Love food Main event

Ricotta, Spinach & Onion Tart

Serves 6

This is easy to make but it does have a number of components so may be too involved for many of you. Most of the bits can be prepared in advance though and assembled just before you are ready to cook.


I always make the whole quantity of pastry but will often freeze half and then halve all other ingredients each time I make.

  • 250g unsalted butter, chilled and diced
  • 250g plain flour
  • 75 ml cold water

Pulse the butter and flour in a food processor until there are no lumps of butter. Add the water and process until a ball of pastry is formed. Leave in the fridge for half an hour before rolling out. Even if you don’t want to bake the pastry straight away I recommend trying to roll out the pastry before it gets too hard. You can always leave the rolled pastry in the fridge before baking. If covered, it is fine to leave the pastry in the fridge overnight ready rolled out. I don’t worry about the shape of the pie but it should be approx. 5mm thick.

Before baking prick all over with a fork.


  • virgin olive oil
  • red onions x 4, thinly sliced
  • 2 garlic cloves, finely chopped
  • thyme leaves
  • 600g fresh spinach
  • 200g ricotta
  • 200ml crème fraiche
  • 2 egg yolks
  • 50 freshly grated parmesan or vegetarian alternative
  • Prepare the onions: saute the onions in the olive oil with the chopped garlic and thyme leaves (can be prepared a day ahead)
  • Prepare the spinach: wash well and blanch in a large pan of boiling water until wilted. Drain well. leave in a colander until ready to use. You can turn every now and again to remove the excess water. (can be prepared a day ahead)
  • Mix the crème fraiche, egg yolk and parmesan in a bowl.
  • Ricotta: Drain off any excess water from the ricotta and give a mix to break up.


  1. Cook pastry for approx. 10 mins on 180C. It should be crisp and lightly browned.
  2. Just before you are ready to put in the oven before eating (it takes 15/20 mins to cook), put the topping on – first the onion mix, then the spinach (make sure it is not dripping water), next dot teaspoons of ricotta randomly over the spinach and finally do the same with the crème fraiche.
  3. It’s now ready to bake for 15/20 mins on 180C until golden patches appear on the topping. Eat straight away.

I served it with the Grated Salad in the previous post.

Love food Salads Vegan

Grated salad

A simple name for a simple salad but don’t let its simplicity fool you. It really is very tasty. Simply take three ingredients – beetroot (raw), carrot and apple – peel and grate into one bowl. I recommend wearing rubber gloves for the beetroot, unless you’re happy to have deep purple hands.

You can choose your own proportions depending on how earthy or sweet you want your salad, or what you have in the fridge to use up. I used two small bulbs of beetroot, one medium carrot and one medium apple.

To your grated mix add a squeeze of fresh lemon juice, a splash of olive oil and salt and pepper. You don’t want this salad swimming in liquid so add a little at a time, mix and taste until you are happy with it. I added some toasted mixed seeds which gives the salad a nice crunch. Some chopped mint and a few raisins would also be good additions. Both of those sadly are not favoured among my family.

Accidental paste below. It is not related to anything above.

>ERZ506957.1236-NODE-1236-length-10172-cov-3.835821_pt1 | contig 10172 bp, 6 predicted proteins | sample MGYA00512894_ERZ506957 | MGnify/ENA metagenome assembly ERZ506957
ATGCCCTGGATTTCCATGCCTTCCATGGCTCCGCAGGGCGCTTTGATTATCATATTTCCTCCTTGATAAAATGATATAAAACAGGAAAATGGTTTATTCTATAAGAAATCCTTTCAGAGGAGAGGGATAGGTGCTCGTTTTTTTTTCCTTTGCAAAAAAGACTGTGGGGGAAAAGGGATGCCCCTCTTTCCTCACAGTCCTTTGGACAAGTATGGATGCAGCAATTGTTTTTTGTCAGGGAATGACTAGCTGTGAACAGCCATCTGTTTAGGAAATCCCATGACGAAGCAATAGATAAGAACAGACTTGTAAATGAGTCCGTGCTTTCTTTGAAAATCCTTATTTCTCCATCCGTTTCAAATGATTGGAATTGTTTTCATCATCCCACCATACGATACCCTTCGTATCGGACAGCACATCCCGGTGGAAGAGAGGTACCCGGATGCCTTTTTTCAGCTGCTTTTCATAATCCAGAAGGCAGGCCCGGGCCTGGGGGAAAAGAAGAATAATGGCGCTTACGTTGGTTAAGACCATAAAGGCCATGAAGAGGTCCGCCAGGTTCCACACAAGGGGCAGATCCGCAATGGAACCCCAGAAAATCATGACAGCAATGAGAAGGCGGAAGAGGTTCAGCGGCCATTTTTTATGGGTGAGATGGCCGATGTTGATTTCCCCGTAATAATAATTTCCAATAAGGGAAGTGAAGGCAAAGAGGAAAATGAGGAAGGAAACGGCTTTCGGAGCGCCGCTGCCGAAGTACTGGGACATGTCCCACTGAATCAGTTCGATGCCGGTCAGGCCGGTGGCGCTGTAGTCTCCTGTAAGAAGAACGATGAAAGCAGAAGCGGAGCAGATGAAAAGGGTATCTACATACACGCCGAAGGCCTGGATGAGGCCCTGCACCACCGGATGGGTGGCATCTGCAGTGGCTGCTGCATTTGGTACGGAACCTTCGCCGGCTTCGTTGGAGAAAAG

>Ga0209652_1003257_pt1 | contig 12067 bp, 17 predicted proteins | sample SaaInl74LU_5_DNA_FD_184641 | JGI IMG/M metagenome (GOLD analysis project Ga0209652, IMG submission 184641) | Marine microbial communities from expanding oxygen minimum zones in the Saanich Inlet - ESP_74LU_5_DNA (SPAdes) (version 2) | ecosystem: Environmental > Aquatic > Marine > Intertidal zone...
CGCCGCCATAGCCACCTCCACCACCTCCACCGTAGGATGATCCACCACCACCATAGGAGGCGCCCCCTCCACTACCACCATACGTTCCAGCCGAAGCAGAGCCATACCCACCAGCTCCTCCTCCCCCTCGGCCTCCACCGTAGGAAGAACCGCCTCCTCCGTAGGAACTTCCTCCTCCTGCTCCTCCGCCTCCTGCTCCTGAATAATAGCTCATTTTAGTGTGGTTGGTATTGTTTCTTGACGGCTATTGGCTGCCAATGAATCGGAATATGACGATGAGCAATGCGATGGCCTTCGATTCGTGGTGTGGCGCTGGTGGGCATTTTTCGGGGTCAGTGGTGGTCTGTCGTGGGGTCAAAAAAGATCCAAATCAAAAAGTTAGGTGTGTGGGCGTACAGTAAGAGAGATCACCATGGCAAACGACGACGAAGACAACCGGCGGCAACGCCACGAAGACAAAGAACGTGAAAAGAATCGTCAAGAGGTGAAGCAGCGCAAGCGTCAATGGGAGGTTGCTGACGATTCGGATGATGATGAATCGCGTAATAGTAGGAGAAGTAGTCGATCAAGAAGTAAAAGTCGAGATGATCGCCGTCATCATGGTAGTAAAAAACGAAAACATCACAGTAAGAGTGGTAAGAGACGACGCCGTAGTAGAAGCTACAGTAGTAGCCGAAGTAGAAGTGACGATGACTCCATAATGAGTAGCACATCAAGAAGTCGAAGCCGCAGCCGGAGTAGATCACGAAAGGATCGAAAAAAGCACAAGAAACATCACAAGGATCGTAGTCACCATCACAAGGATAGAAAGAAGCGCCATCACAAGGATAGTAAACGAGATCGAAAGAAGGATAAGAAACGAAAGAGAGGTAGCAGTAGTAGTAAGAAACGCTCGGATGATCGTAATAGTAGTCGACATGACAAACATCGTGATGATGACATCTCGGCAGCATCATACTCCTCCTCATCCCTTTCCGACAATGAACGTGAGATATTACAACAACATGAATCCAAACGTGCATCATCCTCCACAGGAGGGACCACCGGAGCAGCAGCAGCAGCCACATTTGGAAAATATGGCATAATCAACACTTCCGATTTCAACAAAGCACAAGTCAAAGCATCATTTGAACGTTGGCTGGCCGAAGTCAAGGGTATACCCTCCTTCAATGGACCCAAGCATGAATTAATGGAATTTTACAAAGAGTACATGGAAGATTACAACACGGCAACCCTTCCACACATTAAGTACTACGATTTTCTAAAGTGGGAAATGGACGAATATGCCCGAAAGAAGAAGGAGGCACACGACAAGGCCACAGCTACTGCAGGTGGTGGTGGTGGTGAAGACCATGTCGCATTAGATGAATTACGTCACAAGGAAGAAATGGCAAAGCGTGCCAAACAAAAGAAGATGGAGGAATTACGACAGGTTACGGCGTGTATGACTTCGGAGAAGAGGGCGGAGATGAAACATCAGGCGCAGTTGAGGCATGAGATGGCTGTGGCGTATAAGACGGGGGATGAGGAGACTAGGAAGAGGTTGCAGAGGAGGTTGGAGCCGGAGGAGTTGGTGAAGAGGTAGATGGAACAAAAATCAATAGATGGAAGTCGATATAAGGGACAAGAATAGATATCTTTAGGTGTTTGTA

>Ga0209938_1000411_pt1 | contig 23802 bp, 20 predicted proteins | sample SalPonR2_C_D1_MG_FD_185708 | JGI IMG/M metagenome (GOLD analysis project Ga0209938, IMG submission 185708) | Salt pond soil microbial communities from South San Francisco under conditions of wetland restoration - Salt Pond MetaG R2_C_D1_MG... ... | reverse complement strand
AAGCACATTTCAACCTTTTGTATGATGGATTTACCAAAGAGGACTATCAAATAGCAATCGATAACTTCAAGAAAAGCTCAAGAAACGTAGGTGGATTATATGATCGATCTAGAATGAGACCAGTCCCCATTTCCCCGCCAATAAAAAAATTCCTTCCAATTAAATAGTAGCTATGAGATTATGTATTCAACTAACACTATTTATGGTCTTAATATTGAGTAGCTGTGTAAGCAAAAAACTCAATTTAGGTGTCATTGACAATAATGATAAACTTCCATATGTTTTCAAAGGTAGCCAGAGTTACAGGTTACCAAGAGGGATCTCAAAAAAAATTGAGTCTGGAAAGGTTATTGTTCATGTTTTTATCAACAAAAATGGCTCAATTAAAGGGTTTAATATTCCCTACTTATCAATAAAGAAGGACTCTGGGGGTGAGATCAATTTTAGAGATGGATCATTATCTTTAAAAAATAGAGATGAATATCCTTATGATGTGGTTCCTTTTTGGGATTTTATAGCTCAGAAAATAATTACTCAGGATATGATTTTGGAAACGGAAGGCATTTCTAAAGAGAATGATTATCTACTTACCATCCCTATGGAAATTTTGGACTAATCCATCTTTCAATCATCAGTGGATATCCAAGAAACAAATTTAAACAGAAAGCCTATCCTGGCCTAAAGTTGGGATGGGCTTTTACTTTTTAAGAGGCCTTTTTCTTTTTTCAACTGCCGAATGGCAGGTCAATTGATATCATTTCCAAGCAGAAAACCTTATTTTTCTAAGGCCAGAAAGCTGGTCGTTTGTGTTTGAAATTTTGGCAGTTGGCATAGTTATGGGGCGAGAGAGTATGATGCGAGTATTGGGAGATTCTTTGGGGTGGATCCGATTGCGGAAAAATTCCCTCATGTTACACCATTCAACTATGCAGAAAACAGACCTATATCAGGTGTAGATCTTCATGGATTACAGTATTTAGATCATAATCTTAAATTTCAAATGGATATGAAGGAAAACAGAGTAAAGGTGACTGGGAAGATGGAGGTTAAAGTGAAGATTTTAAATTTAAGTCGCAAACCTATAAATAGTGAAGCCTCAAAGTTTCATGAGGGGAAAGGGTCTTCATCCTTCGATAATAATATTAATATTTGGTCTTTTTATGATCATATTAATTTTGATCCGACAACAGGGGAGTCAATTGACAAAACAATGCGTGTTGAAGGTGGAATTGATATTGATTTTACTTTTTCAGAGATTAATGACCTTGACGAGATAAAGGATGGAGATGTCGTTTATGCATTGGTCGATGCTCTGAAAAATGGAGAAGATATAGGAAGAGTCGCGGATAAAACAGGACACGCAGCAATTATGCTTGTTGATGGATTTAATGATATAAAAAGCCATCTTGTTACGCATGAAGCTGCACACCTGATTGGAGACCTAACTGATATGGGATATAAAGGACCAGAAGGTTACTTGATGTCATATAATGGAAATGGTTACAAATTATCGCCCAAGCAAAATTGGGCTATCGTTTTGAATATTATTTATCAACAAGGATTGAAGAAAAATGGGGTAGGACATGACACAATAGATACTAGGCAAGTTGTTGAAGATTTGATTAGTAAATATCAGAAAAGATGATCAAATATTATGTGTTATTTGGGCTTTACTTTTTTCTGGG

Love food Main event

Feta, Pistachio & Pomegranate Bake

Thank you Waitrose for this recipe which we tried out today. I didn’t bother with the pomegranate seeds so mine didn’t present quite as well as the slice in the Waitrose image. As it wasn’t being made for any guests, I thought it was an unnecessary touch and good for you to see it how it really was.

To allow for family dislikes I missed out the citrus zest, the dried cherries, the dill and the mint! It worked because I was given a thumbs up and the real test is that it was agreed that it could be made again. We did discuss though whether it is different enough to the nut roast favourite we regularly make. We didn’t conclude strongly one way or the other.

Love London

Enjoy art without the crowds, for free

Not a month goes by when there is not a big art blockbuster on – Picasso, Van Gogh, Hockney, Gormley etc. As an alternative to shelling out approximately £18 a ticket and being squashed into the gallery among hundreds of others, I put forward to you some other alternatives.

Commercial art galleries: These art galleries can be found in all sorts of nooks and crannies. All genres of art are covered off – contemporary, sculpture, old masters etc. No need to be nervous here about browsing without an intent to buy, staff in these places are always friendly, welcoming and happy to chat about whichever artist is being exhibited. Head to Bond Street Station or Green Park and just take a wander round.

Auction houses: A few days before an auction the lots are on view to the public. Christies, Bonhams and Sotheby’s all have regular sales of art that you might not get to see anywhere else.

Permanent collections in the big galleries: While I’m putting forward alternatives to the paid for exhibitions at the big name galleries, don’t forget they have some fabulous free art in their permanent collections. You really don’t have to wait for a Van Gogh exhibition to see the Sunflowers in the National Gallery or to for a Dali exhibition to see Metamorphosis.

Local & community art galleries: Leave central London but not too far and you will find galleries such as the Dulwich Picture Gallery, Camden Arts Centre and Gasworks in Vauxhall. 

For a fairly comprehensive list of exhibitions on take a look at the New Exhibitions site.